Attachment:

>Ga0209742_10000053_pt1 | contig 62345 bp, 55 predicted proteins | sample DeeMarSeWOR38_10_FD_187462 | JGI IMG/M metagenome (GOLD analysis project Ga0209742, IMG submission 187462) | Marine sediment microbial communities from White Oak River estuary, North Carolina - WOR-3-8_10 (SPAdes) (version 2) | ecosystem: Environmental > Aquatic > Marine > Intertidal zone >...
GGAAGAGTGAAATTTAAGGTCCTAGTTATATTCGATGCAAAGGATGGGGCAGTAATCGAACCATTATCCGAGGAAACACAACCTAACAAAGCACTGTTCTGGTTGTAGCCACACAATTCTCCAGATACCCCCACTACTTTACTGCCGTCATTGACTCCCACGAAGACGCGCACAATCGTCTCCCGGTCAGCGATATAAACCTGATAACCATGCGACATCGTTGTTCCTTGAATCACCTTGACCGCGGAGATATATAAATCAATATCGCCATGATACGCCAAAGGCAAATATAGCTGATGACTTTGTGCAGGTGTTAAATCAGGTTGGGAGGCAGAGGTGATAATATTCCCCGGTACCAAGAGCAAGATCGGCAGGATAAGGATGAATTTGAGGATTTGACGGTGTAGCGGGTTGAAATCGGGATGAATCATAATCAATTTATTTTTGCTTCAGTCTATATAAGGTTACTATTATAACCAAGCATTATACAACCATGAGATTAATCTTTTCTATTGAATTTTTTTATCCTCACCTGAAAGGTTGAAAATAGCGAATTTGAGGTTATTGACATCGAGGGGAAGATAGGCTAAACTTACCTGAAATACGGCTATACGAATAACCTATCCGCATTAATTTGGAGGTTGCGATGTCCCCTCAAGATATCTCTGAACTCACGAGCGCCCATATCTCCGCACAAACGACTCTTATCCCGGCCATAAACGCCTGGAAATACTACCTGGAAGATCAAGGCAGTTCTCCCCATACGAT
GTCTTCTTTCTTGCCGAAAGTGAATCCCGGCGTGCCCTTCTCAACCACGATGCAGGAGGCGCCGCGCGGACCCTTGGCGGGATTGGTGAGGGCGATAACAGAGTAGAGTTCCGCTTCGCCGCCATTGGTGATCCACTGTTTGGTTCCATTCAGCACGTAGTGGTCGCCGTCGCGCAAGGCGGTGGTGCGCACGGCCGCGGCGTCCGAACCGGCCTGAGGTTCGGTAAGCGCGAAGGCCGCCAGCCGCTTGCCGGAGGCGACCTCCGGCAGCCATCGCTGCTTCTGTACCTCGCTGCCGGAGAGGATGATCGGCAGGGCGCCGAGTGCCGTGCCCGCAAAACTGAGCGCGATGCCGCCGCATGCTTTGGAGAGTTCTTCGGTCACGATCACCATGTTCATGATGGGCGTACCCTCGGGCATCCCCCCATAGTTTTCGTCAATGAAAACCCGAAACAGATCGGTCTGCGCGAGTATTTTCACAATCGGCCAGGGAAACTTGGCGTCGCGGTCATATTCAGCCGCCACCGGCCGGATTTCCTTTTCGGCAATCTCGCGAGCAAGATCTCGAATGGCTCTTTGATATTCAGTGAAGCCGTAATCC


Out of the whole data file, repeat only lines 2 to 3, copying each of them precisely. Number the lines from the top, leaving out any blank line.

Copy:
GGAAGAGTGAAATTTAAGGTCCTAGTTATATTCGATGCAAAGGATGGGGCAGTAATCGAACCATTATCCGAGGAAACACAACCTAACAAAGCACTGTTCTGGTTGTAGCCACACAATTCTCCAGATACCCCCACTACTTTACTGCCGTCATTGACTCCCACGAAGACGCGCACAATCGTCTCCCGGTCAGCGATATAAACCTGATAACCATGCGACATCGTTGTTCCTTGAATCACCTTGACCGCGGAGATATATAAATCAATATCGCCATGATACGCCAAAGGCAAATATAGCTGATGACTTTGTGCAGGTGTTAAATCAGGTTGGGAGGCAGAGGTGATAATATTCCCCGGTACCAAGAGCAAGATCGGCAGGATAAGGATGAATTTGAGGATTTGACGGTGTAGCGGGTTGAAATCGGGATGAATCATAATCAATTTATTTTTGCTTCAGTCTATATAAGGTTACTATTATAACCAAGCATTATACAACCATGAGATTAATCTTTTCTATTGAATTTTTTTATCCTCACCTGAAAGGTTGAAAATAGCGAATTTGAGGTTATTGACATCGAGGGGAAGATAGGCTAAACTTACCTGAAATACGGCTATACGAATAACCTATCCGCATTAATTTGGAGGTTGCGATGTCCCCTCAAGATATCTCTGAACTCACGAGCGCCCATATCTCCGCACAAACGACTCTTATCCCGGCCATAAACGCCTGGAAATACTACCTGGAAGATCAAGGCAGTTCTCCCCATACGAT
GTCTTCTTTCTTGCCGAAAGTGAATCCCGGCGTGCCCTTCTCAACCACGATGCAGGAGGCGCCGCGCGGACCCTTGGCGGGATTGGTGAGGGCGATAACAGAGTAGAGTTCCGCTTCGCCGCCATTGGTGATCCACTGTTTGGTTCCATTCAGCACGTAGTGGTCGCCGTCGCGCAAGGCGGTGGTGCGCACGGCCGCGGCGTCCGAACCGGCCTGAGGTTCGGTAAGCGCGAAGGCCGCCAGCCGCTTGCCGGAGGCGACCTCCGGCAGCCATCGCTGCTTCTGTACCTCGCTGCCGGAGAGGATGATCGGCAGGGCGCCGAGTGCCGTGCCCGCAAAACTGAGCGCGATGCCGCCGCATGCTTTGGAGAGTTCTTCGGTCACGATCACCATGTTCATGATGGGCGTACCCTCGGGCATCCCCCCATAGTTTTCGTCAATGAAAACCCGAAACAGATCGGTCTGCGCGAGTATTTTCACAATCGGCCAGGGAAACTTGGCGTCGCGGTCATATTCAGCCGCCACCGGCCGGATTTCCTTTTCGGCAATCTCGCGAGCAAGATCTCGAATGGCTCTTTGATATTCAGTGAAGCCGTAATCC